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1.  Solitary Epidural Lipoma with Ipsilateral Facet Arthritis Causing Lumbar Radiculopathy 
Asian Spine Journal  2012;6(3):203-206.
A 55-year-old obese man (body mass index, 31.6 kg/m2) presented radiating pain and motor weakness in the left leg. Magnetic resonance imaging showed an epidural mass posterior to the L5 vertebral body, which was isosignal to subcutaneous fat and it asymmetrically compressed the left side of the cauda equina and the exiting left L5 nerve root on the axial T1 weighted images. Severe arthritis of the left facet joint and edema of the bone marrow regarding the left pedicle were also found. As far as we know, there have been no reports concerning a solitary epidural lipoma combined with ipsilateral facet arthorsis causing lumbar radiculopathy. Solitary epidural lipoma with ipsilateral facet arthritis causing lumbar radiculopathy was removed after the failure of conservative treatment. After decompression, the neurologic deficit was relieved. At a 2 year follow-up, motor weakness had completely recovered and the patient was satisfied with the result. We recommend that a solitary epidural lipoma causing neurologic deficit should be excised at the time of diagnosis.
doi:10.4184/asj.2012.6.3.203
PMCID: PMC3429612  PMID: 22977701
Solitary epidural lipoma; Posterior facet; Ipsilateral arthritis; Lumbar radiculopathy
2.  Coronary to Bronchial Artery Fistula Causing Massive Hemoptysis in Patients with Longstanding Pulmonary Tuberculosis 
Korean Journal of Radiology  2011;13(1):102-106.
We report on three cases of longstanding pulmonary tuberculosis patients with coronary to bronchial artery fistula (CBF) who presented with recurrent massive hemoptysis. The first and second patients died because of decreased functional pulmonary volume plus massive hemoptysis and cannulation failure of CBF due to hypovolemic vasospasm, respectively. When recurrent hemoptysis occurs despite successful embolization treatment, CBF should be considered as a potential bleeding source. Moreover, a coronary angiography should be performed, especially in patients with longstanding cardiopulmonary disease such as pulmonary tuberculosis.
doi:10.3348/kjr.2012.13.1.102
PMCID: PMC3253394  PMID: 22247644
Coronary artery; Bronchial artery; Pulmonary tuberculosis; Hemoptysis; Embolization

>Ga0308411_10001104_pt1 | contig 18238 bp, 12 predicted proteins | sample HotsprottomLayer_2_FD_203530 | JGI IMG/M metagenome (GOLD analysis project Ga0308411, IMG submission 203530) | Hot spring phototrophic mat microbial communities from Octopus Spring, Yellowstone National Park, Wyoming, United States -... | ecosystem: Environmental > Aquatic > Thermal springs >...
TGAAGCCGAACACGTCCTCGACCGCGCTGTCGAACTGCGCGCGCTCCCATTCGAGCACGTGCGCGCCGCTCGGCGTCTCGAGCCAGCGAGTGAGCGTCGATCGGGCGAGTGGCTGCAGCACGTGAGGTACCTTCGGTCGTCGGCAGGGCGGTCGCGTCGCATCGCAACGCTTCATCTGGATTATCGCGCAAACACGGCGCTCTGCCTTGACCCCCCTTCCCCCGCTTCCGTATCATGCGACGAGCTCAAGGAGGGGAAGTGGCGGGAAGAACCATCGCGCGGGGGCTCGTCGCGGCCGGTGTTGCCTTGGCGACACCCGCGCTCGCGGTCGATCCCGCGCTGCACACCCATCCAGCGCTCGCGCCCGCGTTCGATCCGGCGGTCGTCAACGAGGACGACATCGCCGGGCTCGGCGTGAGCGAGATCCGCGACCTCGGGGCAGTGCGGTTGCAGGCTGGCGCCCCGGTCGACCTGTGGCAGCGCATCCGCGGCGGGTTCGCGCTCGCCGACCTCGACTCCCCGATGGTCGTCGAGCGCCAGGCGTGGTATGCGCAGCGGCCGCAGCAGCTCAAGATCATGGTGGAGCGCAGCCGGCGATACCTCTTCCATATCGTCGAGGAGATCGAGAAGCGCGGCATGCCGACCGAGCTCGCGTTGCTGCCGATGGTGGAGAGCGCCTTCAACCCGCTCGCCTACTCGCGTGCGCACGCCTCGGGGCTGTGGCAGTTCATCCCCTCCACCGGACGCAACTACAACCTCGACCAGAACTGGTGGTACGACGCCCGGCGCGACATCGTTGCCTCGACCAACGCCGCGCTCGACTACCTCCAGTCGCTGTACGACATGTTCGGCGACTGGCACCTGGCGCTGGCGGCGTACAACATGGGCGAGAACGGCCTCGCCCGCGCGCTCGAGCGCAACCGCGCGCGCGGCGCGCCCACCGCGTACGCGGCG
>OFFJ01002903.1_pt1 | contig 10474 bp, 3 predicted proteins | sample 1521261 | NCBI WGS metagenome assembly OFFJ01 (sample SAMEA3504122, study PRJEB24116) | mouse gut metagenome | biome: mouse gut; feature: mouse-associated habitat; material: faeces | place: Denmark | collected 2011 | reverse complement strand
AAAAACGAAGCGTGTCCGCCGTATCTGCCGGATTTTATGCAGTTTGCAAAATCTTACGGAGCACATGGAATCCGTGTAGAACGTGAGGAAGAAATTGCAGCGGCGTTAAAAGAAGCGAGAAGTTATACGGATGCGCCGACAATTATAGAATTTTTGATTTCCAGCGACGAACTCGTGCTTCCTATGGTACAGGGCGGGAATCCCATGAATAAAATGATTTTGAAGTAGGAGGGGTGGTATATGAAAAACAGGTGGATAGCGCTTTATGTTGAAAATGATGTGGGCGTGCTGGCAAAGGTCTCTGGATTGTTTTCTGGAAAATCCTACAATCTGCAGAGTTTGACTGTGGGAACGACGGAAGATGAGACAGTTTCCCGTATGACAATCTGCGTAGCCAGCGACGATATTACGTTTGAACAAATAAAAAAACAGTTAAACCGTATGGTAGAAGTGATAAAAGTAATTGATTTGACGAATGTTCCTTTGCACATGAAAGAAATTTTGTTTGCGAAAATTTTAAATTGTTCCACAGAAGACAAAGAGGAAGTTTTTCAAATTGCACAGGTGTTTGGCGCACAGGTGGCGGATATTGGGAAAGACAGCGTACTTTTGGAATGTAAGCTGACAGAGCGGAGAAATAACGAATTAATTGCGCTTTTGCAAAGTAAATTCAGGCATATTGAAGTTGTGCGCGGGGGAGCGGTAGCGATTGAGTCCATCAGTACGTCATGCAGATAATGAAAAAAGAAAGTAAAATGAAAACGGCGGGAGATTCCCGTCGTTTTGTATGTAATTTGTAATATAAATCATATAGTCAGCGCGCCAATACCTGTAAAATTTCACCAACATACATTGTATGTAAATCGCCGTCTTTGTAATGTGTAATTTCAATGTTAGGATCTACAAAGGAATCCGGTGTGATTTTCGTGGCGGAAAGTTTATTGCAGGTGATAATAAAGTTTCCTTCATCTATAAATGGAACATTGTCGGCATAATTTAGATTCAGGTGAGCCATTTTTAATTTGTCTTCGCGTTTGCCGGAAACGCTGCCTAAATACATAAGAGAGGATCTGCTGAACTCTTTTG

3.  Sonographic Identification of the Intracompartmental Septum in de Quervain’s Disease 
Background
The intracompartmental septum in the first extensor compartment in patients with de Quervain’s disease has been associated with disease development and prognosis. However, with the exception of surgical exploration, there is no way of detecting the septum.
Questions/Purposes
We evaluated the accuracy of sonography for identifying the intracompartmental septum in the first extensor compartment in patients with de Quervain’s disease using surgical findings as the reference standard.
Patients and Methods
We performed surgical release of the first extensor compartment in 43 wrists of 40 patients who were unresponsive to nonoperative treatment. In each case, a sonographic evaluation was performed before surgery by a radiologist and the sonographic and surgical findings were compared.
Results
Sonography identified the intracompartmental septum in 19 of the 19 septum-present wrists and absence of the septum in 23 of the 24 septum-absent wrists. The sensitivity of sonography was 100% (95% confidence interval, 80%–100%), its specificity 96% (95% confidence interval, 78%–100%), accuracy 98% (95% confidence interval, 87%–100%), positive predictive value 95% (95% confidence interval, 74%–100%), and negative predictive value 100% (95% confidence interval, 83%–100%). Sonography also identified septum-like structures in 15 of 37 (41%) asymptomatic contralateral wrists.
Conclusions
Sonography is useful for detecting the intracompartmental septum in the first extensor compartment in patients with de Quervain’s disease.
Level of Evidence
Level I, diagnostic study. See Guidelines for Authors for a complete description of levels of evidence.
doi:10.1007/s11999-009-1199-6
PMCID: PMC2895825  PMID: 20033358
4.  Arthroscopic Treatment of Septic Arthritis of Acromioclavicular Joint 
Clinics in Orthopedic Surgery  2010;2(3):186-190.
Septic arthritis requires an early diagnosis and proper treatment to prevent the destruction of articular cartilage and joint contracture. This paper presents a rare case of septic arthritis of the acromioclavicular joint that was treated with arthroscopic debridement and resection of the distal clavicle.
doi:10.4055/cios.2010.2.3.186
PMCID: PMC2915399  PMID: 20808591
Acromioclavicular joint; Septic arthritis; Acute; Arthroscopy
5.  Lateralization of Hypoglycemic Encephalopathy: Evidence of a Mechanism of Selective Vulnerability 
Background
One of the characteristics of hypoglycemic encephalopathy (HE) is selective vulnerability of different brain regions.
Case Report
We observed a patient with unilateral HE affecting the right internal capsule and the subcortical white matter. The patient had a preexisting stroke in the opposite hemisphere. The hemisphere that was affected by HE exhibited greater regional blood flow (single positron-emission tomography) and higher fractional anisotropy (diffusion-tensor imaging) than the unaffected hemisphere.
Conclusions
This case suggests that the degree of metabolism required to maintain the function of brain structures and neuronal integrity is an important factor determining the selective vulnerability in HE.
doi:10.3988/jcn.2010.6.2.104
PMCID: PMC2895223  PMID: 20607051
hypoglycemic encephalopathy; selective vulnerability; unilateral involvement; degree of metabolism

Results 1-5 (5)